I’ve never believed you have to “wow” customers in every interaction to be successful. It’s not possible or necessary, and frontline leaders I’ve talked to say the corporate quest for perfection does more harm than good. A “10 or nothing” policy makes it HARDER for them to motivate employees.
Of course it does. How would you feel if you did your best every day to deliver a good experience but were constantly told it wasn’t good enough? Demoralized? Disengaged? Defeated? For me, it’s all of the above.
That’s why I suggest a different, more realistic standard that can be summed up in four words: Consistently good; strategically amazing.
Defining “Consistently Good”
“Consistently good” means that the vast majority of the time when people interact with your organization, things just work. Customers can get done what they need to get done and move on with their day, confident that products and services will function properly, orders will arrive on time, questions will be answered accurately, and the information they need will be easy to find.
It’s is a simple idea that’s EXTREMELY hard to achieve in practice, especially at scale in a volatile environment.
Defining “Strategically Amazing”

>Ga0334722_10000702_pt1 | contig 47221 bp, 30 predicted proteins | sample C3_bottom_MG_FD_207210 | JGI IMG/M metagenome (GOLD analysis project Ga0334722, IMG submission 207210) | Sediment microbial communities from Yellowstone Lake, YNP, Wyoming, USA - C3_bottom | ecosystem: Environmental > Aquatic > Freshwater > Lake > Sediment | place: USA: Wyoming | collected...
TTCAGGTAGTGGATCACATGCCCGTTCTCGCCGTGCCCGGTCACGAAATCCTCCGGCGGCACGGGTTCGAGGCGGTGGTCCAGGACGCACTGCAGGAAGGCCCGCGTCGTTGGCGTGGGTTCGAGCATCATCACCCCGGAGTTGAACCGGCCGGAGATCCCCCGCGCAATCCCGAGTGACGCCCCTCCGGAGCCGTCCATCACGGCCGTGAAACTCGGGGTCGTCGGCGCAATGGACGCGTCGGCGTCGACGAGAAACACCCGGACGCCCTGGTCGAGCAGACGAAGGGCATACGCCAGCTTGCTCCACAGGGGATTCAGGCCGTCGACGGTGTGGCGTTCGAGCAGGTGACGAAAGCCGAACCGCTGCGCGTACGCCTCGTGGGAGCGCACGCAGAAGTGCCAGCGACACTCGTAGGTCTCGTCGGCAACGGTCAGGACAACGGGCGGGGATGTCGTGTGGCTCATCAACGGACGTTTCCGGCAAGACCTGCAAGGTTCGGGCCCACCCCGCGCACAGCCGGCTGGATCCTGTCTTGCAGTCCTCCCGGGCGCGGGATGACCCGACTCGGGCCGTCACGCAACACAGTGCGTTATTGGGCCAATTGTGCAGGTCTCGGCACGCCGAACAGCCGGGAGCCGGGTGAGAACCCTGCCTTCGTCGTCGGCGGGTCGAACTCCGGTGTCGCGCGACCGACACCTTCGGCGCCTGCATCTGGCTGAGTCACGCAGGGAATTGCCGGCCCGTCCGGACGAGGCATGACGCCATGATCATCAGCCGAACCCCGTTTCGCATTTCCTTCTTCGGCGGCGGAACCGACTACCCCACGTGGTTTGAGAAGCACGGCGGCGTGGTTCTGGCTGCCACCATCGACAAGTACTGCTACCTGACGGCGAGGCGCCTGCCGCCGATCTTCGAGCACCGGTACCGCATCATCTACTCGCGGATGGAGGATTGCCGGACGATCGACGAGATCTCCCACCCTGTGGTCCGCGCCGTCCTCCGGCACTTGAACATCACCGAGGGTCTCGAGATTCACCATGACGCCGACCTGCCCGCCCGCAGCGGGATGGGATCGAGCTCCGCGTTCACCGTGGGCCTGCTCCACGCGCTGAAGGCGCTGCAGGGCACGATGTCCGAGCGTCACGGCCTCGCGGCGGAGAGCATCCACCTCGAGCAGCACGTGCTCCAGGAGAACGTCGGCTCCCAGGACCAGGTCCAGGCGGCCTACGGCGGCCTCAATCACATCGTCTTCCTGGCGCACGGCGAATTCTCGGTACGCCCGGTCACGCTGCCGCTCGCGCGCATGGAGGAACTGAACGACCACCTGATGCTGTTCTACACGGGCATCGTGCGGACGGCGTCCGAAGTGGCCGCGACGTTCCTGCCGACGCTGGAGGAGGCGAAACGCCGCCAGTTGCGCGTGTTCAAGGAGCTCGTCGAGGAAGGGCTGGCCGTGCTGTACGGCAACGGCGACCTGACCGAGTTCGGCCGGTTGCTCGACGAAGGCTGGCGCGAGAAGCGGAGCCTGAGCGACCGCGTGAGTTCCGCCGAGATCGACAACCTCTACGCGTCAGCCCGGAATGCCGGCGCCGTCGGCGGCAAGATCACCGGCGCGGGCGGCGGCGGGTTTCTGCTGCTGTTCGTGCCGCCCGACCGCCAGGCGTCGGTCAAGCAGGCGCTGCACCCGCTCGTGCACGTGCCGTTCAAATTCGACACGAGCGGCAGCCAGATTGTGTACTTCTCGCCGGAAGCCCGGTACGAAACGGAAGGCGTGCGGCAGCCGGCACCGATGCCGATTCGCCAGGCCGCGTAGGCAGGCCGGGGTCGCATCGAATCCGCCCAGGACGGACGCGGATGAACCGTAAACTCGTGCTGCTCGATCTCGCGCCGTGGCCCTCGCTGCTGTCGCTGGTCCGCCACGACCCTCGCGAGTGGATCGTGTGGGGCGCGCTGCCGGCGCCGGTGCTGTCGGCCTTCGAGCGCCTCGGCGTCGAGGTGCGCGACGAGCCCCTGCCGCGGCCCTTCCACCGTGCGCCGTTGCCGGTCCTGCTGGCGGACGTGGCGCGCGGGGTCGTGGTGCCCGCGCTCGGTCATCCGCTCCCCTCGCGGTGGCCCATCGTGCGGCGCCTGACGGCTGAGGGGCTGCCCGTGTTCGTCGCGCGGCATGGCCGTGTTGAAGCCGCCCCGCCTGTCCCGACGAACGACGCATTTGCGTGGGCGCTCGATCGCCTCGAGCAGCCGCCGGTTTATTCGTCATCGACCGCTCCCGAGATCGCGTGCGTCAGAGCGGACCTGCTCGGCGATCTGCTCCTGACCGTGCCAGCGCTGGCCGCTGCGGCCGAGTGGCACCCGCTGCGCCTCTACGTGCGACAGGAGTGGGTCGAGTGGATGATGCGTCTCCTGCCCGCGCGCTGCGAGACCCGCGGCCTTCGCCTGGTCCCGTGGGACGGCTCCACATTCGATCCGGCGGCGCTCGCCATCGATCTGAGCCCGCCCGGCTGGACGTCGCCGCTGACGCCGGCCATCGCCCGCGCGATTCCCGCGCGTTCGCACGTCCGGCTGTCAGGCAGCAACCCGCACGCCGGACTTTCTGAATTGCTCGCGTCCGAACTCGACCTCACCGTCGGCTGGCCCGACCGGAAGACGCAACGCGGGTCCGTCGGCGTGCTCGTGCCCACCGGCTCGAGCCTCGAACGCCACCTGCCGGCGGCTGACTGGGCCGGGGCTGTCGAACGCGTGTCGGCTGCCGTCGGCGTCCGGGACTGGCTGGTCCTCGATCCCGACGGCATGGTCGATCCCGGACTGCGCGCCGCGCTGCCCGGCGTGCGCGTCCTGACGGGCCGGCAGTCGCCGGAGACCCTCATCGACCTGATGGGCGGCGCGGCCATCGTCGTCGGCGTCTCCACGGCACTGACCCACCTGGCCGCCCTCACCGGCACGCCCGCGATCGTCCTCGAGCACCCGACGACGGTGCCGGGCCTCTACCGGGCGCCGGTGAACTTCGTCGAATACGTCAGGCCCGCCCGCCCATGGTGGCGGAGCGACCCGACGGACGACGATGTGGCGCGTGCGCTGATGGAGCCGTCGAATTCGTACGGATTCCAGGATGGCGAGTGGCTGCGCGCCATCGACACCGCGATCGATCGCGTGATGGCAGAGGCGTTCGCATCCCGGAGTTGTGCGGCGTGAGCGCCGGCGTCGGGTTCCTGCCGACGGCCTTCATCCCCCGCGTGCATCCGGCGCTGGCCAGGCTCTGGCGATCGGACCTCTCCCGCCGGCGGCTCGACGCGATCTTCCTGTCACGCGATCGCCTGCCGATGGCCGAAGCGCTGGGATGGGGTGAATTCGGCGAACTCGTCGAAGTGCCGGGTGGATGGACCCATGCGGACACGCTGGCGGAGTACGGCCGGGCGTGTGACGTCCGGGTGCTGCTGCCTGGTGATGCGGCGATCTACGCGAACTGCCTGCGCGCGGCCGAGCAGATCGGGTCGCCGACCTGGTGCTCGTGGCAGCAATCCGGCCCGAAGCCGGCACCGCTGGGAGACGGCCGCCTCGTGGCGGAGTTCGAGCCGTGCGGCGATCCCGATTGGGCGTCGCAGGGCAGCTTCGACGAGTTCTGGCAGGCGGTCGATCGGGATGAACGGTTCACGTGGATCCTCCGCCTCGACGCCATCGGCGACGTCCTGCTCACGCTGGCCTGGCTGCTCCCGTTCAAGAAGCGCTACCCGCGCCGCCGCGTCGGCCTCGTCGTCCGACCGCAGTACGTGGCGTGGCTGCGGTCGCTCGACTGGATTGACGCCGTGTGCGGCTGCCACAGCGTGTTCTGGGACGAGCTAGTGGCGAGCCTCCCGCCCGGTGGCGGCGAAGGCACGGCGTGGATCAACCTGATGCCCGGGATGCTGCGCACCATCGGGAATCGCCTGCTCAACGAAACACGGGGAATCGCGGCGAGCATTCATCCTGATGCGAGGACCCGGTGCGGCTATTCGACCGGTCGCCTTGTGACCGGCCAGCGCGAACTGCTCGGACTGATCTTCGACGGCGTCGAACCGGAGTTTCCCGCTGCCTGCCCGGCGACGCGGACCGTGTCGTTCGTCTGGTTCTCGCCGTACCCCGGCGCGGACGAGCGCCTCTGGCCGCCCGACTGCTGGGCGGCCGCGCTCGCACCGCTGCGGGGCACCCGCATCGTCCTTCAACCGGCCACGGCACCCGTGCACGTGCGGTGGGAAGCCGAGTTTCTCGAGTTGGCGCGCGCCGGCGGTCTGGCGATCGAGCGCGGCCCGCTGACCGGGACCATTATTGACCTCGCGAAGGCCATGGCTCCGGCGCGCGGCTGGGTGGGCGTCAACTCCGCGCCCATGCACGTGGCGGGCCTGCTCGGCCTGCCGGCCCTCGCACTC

The “strategically amazing” aspect of this strategy spans a few different scenarios like:
How might your CX roadmap or strategy change if your organization embraced this idea?
Scattering unexpected, on-brand moments of delight into what would usually be a mundane situation.
Recognizing and meeting customer needs that may not directly relate to your business but make the overall task the customer needs to accomplish easier.
Reliably going above and beyond in moments of truth, i.e.:
On the rare occasion things do go wrong, doing what’s necessary to make it right.
When there’s a conflict, doing what’s fair, even if it isn’t the thing that makes you the most money.
And at emotionally charged moments in the journey, designing in extra doses of comfort, confidence, and care.
Practically speaking, I think “strategically amazing” is the easier of the two dimensions to get right. Employees are naturally inclined to go above and beyond in extreme situations because the need is obvious. And I’ll bet most of you can rattle off 5 emotionally charged moments in your own customer journey that would benefit from a little extra TLC.
The real trick is that it’s not an either or situation.
From what I’ve seen, great CX companies are perceived as such because they meet BOTH standards. They balance operational excellence and empathy, anchored by the goal of long-term, sustainable growth.
What do you think? Is this a viable standard to consider?